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With President Barack Obama now elected to a second term, will the U.S. solar market continue its pace of expansion? Although the solar sector's membership comprises voters with diverse political views, most industry leaders characterize the Obama win as a positive for the continued development of solar projects large and small.

Rhone Resch, president and CEO of the Solar Energy Industries Association (SEIA), expressed high hopes for the U.S. solar sector under Obama's second term. "If the next 4 years are as good as the last 4 then solar will finally be a big part of our energy in the US," he tweeted after Obama was declared the winner.

In fact, since President Obama took office, the U.S.' solar deployment total has grown by more than 400%, according to a statement from Resch. In 2008, the U.S. had 1,100 MW of solar online; now, the total has reached more than 5,700 MW. 

"With President Obama's victory tonight, the renewable energy industry keeps an important ally in the White House," wrote Arno Harris, CEO of Recurrent Energy and chairman of the board at SEIA, in a post-election blog post.

"The win comes at a time when energy is rising in national importance," Harris continued. "Given the extent to which the opposition made renewable energy an issue, I think the president’s win gives him a mandate to make clean energy a key part of the agenda for his second term."

During his campaign for the presidency against Republican candidate Mitt Romney, Obama repeatedly touted his record on renewables. Under his administration, the U.S. doubled its production of clean energy, as he stated during the presidential debates.

For the solar sector, Obama's first term also brought an expanded loan guarantee program from the U.S. Department of Energy (DOE), numerous investments in solar through the American Recovery and Reinvestment Act, the launch of the DOE's SunShot Initiative, and the opening of huge swaths of land in the West to utility-scale solar development, among other efforts.

Policy specifics for the next four years, of course, remain yet to be determined. The divisive environment that characterized Obama's first term will likely continue, as Republicans retained control of the House of Representatives, while Democrats retained control of the Senate. Republican leaders in the House and Senate have indicated that they plan to assertively fight Obama's plans, according to the New York Times.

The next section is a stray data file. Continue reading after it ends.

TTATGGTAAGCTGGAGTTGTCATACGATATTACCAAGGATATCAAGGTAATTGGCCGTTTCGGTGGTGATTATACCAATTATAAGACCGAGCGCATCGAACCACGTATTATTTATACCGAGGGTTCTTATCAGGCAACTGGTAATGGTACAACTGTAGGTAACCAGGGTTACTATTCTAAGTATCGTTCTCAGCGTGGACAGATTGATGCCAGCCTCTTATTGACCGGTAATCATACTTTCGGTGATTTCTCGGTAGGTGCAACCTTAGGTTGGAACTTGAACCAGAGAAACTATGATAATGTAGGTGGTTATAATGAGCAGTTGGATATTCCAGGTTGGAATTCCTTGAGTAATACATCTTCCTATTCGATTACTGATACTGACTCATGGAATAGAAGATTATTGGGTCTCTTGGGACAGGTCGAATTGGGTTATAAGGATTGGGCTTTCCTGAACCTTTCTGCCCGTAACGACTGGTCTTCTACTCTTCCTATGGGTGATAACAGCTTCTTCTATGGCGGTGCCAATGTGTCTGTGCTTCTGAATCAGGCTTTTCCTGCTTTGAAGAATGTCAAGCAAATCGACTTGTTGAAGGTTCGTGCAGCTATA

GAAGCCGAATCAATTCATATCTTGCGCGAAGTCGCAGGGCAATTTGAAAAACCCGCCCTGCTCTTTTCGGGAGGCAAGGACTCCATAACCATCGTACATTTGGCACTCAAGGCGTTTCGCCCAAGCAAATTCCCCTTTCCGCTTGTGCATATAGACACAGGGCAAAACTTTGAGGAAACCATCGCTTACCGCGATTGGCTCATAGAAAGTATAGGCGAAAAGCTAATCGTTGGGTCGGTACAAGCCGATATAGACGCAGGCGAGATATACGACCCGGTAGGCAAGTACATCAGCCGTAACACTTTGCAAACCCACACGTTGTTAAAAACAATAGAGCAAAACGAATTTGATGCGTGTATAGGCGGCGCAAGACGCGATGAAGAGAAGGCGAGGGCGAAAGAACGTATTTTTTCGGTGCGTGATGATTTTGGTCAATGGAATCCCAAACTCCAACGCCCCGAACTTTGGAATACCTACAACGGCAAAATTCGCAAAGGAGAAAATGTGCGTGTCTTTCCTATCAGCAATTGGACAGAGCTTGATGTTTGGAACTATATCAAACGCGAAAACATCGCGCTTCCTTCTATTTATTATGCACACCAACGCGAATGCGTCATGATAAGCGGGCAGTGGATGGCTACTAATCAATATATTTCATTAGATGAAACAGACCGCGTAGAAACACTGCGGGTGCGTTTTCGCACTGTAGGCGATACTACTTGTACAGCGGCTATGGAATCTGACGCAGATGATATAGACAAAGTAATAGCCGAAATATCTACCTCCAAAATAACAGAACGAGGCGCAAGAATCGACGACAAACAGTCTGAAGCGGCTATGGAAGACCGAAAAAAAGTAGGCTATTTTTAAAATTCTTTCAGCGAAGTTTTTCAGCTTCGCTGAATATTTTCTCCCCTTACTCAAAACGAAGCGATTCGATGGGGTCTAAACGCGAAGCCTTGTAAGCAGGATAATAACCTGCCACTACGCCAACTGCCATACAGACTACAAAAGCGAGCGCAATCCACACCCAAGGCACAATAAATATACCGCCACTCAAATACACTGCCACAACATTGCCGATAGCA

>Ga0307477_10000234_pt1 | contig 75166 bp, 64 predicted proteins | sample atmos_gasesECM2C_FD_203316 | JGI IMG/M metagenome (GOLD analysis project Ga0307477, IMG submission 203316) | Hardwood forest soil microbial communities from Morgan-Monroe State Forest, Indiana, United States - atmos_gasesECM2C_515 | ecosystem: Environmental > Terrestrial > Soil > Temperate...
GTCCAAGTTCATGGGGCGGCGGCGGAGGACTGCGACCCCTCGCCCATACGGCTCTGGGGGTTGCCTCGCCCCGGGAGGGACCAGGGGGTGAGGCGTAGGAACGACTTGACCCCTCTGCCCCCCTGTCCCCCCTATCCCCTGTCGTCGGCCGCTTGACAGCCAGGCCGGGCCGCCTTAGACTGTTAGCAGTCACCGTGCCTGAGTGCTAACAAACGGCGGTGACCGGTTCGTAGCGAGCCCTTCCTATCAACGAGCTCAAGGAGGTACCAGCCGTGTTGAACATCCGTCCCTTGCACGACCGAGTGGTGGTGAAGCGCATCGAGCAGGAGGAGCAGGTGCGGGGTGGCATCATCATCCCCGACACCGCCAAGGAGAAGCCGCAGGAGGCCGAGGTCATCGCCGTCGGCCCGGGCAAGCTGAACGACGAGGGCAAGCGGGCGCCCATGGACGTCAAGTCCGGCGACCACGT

The president and his allies in the House and Senate may still push for pro-renewables legislation. For instance, at Solar Power International in October, former president Bill Clinton said he expected Obama to at least seek to reinstate the U.S. Department of Treasury's Section 1603 cash-grant program, which expired at the end of last year.

Election night also brought victories for several policymakers in the House and Senate who are viewed as renewable energy advocates - including Debbie Stabenow, D-Mich., who sought to bring back 1603 earlier this year via a proposed amendment to a highway transportation bill.

However, the renewable energy sector also took at least two hits on Election Day. In Michigan, voters rejected Proposal 3, which would have increased the state's renewable portfolio standard (RPS) to 25% by 2025 by amending the state's constitution.

"Voters clearly recognized that the state's constitution is not the place for costly energy policy," stated Howard Edelson, campaign manager for the CARE for Michigan Coalition, which opposed the measure. "The overwhelming rejection of Proposal 3 is an endorsement that the state's existing energy policy is working."

Meanwhile, in Arizona, the so-called solar team - Democrats Paul Newman, Sandra Kennedy and Marcia Busching - failed to win any seats on the powerful Arizona Corporation Commission in the state, which controls public utilities and can push for RPS increases.

According to the Phoenix Times, the trio was defeated by three Republicans, which means that the commission will be 100% Republican for at least two years. The newly elected members have stated that they do not oppose solar, as a rule, but that incentives must be phased out.




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